Deputy Head's Blog: The Importance of Character Education

On Thursday morning of last week, I delivered a Senior School Assembly referencing Cransley School’s commitment to the Anti Bullying Quality Mark (ABQM). This is a nationally recognised quality mark that reflects a School’s desire to create a community that makes it almost impossible for bullying to exist.  

There are Gold, Silver and Bronze levels of quality. We at Cransley School are preparing to be assessed for the Bronze level and are ultimately striving for the Gold standard.

During the point of the Assembly where I advised the pupils why it is ‘not cool’ to act in an unkind way towards others and how the ‘coolest’ pupils are those who look after the weaker members of the School community by supporting, encouraging and motivating them, I was reminded of a piece of educational research that I recently found interesting. That of ‘Character Education’.

Character Education is a model which focuses around “key” character traits which all pupils are introduced to and taught about. These include:

Resilience
Optimism
Grit
Perseverance
Social Intelligence

The particular School referenced with regard to the development of Character Education designed a new timetabled lesson for Year 7, (our Senior 1 equivalent), centred less around academic success, but interpersonal character skills which would allow pupils to succeed in the future. Embedding happiness into their school life through the acquisition of traits.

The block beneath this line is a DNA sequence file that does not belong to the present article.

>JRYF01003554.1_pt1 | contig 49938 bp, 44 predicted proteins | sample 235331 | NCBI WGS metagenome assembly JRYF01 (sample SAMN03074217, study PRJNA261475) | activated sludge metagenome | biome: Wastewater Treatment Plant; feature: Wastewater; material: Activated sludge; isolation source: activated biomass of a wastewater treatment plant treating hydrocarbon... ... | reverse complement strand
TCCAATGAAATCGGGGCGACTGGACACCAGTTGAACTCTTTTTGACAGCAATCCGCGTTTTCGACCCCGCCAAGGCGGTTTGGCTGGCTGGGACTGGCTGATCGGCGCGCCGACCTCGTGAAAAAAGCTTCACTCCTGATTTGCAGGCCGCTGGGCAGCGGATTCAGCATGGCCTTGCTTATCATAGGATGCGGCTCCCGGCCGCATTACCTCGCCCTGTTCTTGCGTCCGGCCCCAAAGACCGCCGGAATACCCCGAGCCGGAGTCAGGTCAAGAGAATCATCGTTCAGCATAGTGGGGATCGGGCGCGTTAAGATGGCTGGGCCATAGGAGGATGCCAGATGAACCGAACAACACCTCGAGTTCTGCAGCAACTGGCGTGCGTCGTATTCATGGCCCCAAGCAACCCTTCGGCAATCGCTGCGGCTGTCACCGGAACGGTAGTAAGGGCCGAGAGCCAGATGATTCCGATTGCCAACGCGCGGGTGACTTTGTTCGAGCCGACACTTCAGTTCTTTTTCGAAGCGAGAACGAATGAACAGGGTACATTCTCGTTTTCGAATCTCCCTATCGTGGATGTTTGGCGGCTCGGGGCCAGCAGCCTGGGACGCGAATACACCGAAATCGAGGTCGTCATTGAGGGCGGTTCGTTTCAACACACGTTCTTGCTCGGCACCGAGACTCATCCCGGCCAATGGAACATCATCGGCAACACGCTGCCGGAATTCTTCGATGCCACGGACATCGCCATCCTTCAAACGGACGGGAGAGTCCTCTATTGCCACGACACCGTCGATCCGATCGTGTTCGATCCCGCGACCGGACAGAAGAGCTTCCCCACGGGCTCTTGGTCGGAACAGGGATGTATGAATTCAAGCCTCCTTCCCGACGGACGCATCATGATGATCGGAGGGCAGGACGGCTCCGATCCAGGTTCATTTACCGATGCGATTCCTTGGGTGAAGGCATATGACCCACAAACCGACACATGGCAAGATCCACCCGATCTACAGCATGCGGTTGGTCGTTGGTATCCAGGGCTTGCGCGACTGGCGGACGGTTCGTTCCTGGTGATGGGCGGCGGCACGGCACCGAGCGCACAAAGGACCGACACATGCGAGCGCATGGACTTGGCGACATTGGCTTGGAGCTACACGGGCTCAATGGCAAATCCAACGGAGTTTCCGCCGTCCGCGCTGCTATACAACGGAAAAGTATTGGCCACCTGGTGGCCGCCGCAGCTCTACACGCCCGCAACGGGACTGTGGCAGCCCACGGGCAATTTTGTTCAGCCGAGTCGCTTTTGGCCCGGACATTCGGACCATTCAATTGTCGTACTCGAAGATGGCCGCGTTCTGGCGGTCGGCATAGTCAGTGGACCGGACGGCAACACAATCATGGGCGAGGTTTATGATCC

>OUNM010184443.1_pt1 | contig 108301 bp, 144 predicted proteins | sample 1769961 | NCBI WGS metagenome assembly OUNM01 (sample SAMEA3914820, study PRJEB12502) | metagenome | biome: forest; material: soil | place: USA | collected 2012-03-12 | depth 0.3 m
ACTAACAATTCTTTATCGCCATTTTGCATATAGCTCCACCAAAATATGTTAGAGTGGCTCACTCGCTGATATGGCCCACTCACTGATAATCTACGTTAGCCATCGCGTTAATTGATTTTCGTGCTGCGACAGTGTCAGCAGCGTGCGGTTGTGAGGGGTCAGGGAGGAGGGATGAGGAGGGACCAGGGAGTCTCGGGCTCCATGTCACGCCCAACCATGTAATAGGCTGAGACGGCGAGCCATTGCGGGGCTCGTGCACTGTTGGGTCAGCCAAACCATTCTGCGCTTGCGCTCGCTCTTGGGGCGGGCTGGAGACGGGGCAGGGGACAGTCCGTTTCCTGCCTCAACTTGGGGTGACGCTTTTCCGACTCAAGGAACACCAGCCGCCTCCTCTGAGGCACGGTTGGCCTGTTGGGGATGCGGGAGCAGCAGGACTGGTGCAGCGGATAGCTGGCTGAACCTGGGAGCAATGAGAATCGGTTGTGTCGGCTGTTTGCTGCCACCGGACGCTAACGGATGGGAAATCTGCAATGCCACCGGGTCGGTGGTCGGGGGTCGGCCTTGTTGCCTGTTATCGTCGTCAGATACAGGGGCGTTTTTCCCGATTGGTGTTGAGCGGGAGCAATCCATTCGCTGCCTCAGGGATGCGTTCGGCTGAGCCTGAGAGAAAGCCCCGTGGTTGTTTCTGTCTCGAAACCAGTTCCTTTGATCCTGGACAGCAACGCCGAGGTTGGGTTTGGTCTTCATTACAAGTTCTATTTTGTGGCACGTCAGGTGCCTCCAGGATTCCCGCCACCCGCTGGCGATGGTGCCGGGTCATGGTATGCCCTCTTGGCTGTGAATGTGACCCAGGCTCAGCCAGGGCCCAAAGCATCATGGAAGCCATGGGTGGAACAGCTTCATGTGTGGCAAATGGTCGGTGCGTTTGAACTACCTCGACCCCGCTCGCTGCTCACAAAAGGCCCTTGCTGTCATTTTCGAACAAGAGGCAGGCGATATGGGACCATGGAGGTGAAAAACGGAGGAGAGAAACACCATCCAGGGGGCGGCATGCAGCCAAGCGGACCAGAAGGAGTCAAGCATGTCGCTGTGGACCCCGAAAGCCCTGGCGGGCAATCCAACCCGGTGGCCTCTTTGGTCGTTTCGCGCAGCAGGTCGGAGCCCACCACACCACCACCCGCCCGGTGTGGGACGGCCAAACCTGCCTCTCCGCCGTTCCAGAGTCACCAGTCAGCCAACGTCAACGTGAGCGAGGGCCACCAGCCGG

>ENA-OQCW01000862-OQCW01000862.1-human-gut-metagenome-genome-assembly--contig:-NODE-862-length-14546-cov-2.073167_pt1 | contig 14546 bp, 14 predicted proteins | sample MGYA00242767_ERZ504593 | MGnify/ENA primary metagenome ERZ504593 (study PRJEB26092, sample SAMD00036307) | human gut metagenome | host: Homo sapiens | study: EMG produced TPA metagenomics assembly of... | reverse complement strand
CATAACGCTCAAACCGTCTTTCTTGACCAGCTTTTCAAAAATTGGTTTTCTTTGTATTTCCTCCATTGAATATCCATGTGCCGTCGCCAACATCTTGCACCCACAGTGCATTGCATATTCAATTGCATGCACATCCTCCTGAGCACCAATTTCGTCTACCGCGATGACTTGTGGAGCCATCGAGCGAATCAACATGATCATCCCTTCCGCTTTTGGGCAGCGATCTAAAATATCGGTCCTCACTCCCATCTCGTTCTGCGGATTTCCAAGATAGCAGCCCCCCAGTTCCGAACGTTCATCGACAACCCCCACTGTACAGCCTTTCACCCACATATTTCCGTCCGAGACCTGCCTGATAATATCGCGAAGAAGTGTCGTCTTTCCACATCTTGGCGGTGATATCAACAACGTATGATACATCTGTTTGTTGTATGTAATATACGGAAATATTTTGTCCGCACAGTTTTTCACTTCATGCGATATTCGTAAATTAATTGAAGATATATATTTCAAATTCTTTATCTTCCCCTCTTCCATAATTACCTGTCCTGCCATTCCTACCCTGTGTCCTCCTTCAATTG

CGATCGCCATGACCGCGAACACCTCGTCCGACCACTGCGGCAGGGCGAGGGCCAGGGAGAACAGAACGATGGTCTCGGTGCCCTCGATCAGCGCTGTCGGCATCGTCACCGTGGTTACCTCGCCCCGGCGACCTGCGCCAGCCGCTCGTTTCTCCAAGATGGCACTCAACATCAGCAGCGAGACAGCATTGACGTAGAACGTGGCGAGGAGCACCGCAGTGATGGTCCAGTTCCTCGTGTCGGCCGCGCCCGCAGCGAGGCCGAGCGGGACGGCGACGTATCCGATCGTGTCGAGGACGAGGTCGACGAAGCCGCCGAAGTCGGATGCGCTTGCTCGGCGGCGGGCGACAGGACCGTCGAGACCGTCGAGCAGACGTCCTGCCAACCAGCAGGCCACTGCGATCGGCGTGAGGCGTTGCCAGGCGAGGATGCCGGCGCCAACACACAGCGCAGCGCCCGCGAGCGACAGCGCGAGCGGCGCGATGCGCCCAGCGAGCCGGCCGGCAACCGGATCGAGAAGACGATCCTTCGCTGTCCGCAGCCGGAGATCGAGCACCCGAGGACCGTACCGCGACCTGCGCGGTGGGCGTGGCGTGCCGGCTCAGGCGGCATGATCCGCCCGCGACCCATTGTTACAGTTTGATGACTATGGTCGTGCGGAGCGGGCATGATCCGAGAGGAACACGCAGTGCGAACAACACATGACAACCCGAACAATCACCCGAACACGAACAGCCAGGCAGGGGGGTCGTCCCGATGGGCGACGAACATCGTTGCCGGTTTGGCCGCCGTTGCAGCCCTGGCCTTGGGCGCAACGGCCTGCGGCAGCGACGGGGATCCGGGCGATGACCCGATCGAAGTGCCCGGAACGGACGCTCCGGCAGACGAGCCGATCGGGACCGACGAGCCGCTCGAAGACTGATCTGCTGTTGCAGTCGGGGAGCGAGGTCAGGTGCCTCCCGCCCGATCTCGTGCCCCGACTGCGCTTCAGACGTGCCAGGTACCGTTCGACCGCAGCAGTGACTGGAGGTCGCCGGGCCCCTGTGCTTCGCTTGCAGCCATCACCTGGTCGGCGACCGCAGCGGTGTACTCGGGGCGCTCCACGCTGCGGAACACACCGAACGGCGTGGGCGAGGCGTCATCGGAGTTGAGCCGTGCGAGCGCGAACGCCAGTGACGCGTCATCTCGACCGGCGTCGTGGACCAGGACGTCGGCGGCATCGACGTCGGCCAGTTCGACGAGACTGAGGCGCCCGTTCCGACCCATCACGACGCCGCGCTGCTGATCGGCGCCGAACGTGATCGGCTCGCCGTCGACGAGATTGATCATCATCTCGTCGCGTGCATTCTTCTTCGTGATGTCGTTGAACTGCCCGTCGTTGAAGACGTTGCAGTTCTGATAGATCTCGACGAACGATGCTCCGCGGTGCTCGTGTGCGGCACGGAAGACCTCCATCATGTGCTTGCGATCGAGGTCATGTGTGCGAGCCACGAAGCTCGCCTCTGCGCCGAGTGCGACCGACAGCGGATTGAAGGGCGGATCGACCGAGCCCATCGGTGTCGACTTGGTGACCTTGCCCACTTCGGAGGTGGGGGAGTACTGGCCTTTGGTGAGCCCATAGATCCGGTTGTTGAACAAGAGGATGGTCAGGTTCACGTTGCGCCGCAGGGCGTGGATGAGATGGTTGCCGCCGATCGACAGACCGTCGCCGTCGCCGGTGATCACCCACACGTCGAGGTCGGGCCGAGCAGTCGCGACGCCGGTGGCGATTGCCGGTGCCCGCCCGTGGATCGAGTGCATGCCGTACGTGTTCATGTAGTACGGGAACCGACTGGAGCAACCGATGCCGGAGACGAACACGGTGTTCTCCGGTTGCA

A relatively new concept, the approach taken by the School is that throughout the course of one academic year, pupils would take part in lessons which would teach them how to show optimism or resilience (or both) in a certain situation.

The School would reinforce the importance of social intelligence in a manner of different situations, identifying bullying as a weakness of character, and leadership and morality as strength, not the other way around!

Pupils would be taught about the role of peer pressure and coercion.

Pupils would also gain an insight into the importance of optimism, by being taught about the challenges that life has to offer, and how best to view them in a perspective whereby they could succeed.

In terms of measuring the success of this newly founded unit, the School were unsure how to. But it became apparent that by merely by watching these year 7’s that they were beginning to identify with the traits and embed them into their pupil culture. Murmurs of “come on, be resilient” or “how can we show more zest here?” were a common occurrence in the classroom.

By the end of the academic year, and the evening of the Year 7 parents evening, parents commented on how they felt their child had become more rounded since the beginning of this course of character education. They commented on how their child was viewing the world differently, and how they felt their child was now set up for the challenges of Year 8 and the rest of their life at school.

The pupils really thrived under this non-academic setting and viewed it as a time to really understand themselves. Perhaps, for the first time in their lives.

The delivery and development of character education is an appealing one to me. In an age where Schools are regularly targeted for the criticism of ‘wrapping pupils in cotton wool’, surely paying attention to the development of character would offset this (unfair) criticism?

As we engage in a review of our pastoral framework, support and guidance, perhaps this is an aspect of a Cransley School education that could be considered for potential implementation? After all, as Nelson Mandela once said:

‘"The greatest glory in living lies not in never falling, but in rising every time we fall’!